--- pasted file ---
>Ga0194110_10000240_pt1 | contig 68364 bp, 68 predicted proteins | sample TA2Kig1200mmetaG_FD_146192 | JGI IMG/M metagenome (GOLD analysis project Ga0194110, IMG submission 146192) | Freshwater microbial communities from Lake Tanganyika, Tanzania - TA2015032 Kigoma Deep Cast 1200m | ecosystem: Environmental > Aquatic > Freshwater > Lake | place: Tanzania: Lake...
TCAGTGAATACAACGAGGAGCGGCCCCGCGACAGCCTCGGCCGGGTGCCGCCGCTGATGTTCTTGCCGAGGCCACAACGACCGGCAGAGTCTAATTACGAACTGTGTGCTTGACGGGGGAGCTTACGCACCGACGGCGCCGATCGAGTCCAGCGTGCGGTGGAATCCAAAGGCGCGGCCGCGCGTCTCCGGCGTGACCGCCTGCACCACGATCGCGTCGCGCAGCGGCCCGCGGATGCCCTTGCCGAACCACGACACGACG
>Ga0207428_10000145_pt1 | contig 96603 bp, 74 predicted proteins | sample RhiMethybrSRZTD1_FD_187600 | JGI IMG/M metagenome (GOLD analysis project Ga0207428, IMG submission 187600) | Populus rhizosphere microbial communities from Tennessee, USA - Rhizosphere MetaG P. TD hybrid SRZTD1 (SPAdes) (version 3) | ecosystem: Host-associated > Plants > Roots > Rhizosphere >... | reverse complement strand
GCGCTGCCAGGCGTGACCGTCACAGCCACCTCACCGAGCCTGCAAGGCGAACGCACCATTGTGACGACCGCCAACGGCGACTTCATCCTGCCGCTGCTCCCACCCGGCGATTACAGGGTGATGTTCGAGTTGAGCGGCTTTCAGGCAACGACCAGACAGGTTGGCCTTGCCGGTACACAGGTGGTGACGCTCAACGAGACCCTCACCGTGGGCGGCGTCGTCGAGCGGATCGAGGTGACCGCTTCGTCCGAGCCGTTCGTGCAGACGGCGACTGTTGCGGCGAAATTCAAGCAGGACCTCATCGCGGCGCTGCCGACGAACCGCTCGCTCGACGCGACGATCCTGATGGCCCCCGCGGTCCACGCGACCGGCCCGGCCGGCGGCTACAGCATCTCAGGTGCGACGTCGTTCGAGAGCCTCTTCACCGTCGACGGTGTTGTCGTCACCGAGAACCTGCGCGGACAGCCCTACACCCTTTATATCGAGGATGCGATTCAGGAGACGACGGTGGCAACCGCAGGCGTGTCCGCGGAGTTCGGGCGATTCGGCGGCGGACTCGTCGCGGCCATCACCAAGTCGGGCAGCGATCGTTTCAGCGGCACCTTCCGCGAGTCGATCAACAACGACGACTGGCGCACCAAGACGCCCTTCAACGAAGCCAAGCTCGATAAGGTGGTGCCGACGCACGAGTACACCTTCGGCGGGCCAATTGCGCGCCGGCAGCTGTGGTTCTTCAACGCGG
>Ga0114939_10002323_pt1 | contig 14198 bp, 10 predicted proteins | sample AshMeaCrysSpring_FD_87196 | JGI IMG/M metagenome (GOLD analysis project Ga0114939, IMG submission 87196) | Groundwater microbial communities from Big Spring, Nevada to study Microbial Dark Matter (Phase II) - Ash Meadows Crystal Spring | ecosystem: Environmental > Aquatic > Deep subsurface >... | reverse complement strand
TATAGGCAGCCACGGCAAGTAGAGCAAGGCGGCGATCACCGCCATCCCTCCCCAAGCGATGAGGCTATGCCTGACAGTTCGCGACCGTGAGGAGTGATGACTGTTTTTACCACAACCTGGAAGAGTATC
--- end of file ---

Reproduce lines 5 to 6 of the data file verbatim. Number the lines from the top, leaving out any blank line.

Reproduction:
>Ga0114939_10002323_pt1 | contig 14198 bp, 10 predicted proteins | sample AshMeaCrysSpring_FD_87196 | JGI IMG/M metagenome (GOLD analysis project Ga0114939, IMG submission 87196) | Groundwater microbial communities from Big Spring, Nevada to study Microbial Dark Matter (Phase II) - Ash Meadows Crystal Spring | ecosystem: Environmental > Aquatic > Deep subsurface >... | reverse complement strand
TATAGGCAGCCACGGCAAGTAGAGCAAGGCGGCGATCACCGCCATCCCTCCCCAAGCGATGAGGCTATGCCTGACAGTTCGCGACCGTGAGGAGTGATGACTGTTTTTACCACAACCTGGAAGAGTATC